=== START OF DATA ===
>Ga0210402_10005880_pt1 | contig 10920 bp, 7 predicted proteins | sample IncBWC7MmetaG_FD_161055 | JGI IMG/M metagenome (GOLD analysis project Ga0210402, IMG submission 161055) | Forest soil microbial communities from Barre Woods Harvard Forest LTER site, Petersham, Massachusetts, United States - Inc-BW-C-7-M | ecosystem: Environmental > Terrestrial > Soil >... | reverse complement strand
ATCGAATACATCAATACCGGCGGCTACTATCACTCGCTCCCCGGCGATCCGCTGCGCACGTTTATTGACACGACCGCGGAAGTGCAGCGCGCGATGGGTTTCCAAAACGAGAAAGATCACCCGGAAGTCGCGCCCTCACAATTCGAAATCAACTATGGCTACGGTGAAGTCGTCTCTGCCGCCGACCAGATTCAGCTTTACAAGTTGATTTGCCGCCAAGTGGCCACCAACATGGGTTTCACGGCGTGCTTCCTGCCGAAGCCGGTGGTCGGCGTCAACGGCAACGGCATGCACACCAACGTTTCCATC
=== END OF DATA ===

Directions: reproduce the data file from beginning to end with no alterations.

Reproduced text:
>Ga0210402_10005880_pt1 | contig 10920 bp, 7 predicted proteins | sample IncBWC7MmetaG_FD_161055 | JGI IMG/M metagenome (GOLD analysis project Ga0210402, IMG submission 161055) | Forest soil microbial communities from Barre Woods Harvard Forest LTER site, Petersham, Massachusetts, United States - Inc-BW-C-7-M | ecosystem: Environmental > Terrestrial > Soil >... | reverse complement strand
ATCGAATACATCAATACCGGCGGCTACTATCACTCGCTCCCCGGCGATCCGCTGCGCACGTTTATTGACACGACCGCGGAAGTGCAGCGCGCGATGGGTTTCCAAAACGAGAAAGATCACCCGGAAGTCGCGCCCTCACAATTCGAAATCAACTATGGCTACGGTGAAGTCGTCTCTGCCGCCGACCAGATTCAGCTTTACAAGTTGATTTGCCGCCAAGTGGCCACCAACATGGGTTTCACGGCGTGCTTCCTGCCGAAGCCGGTGGTCGGCGTCAACGGCAACGGCATGCACACCAACGTTTCCATC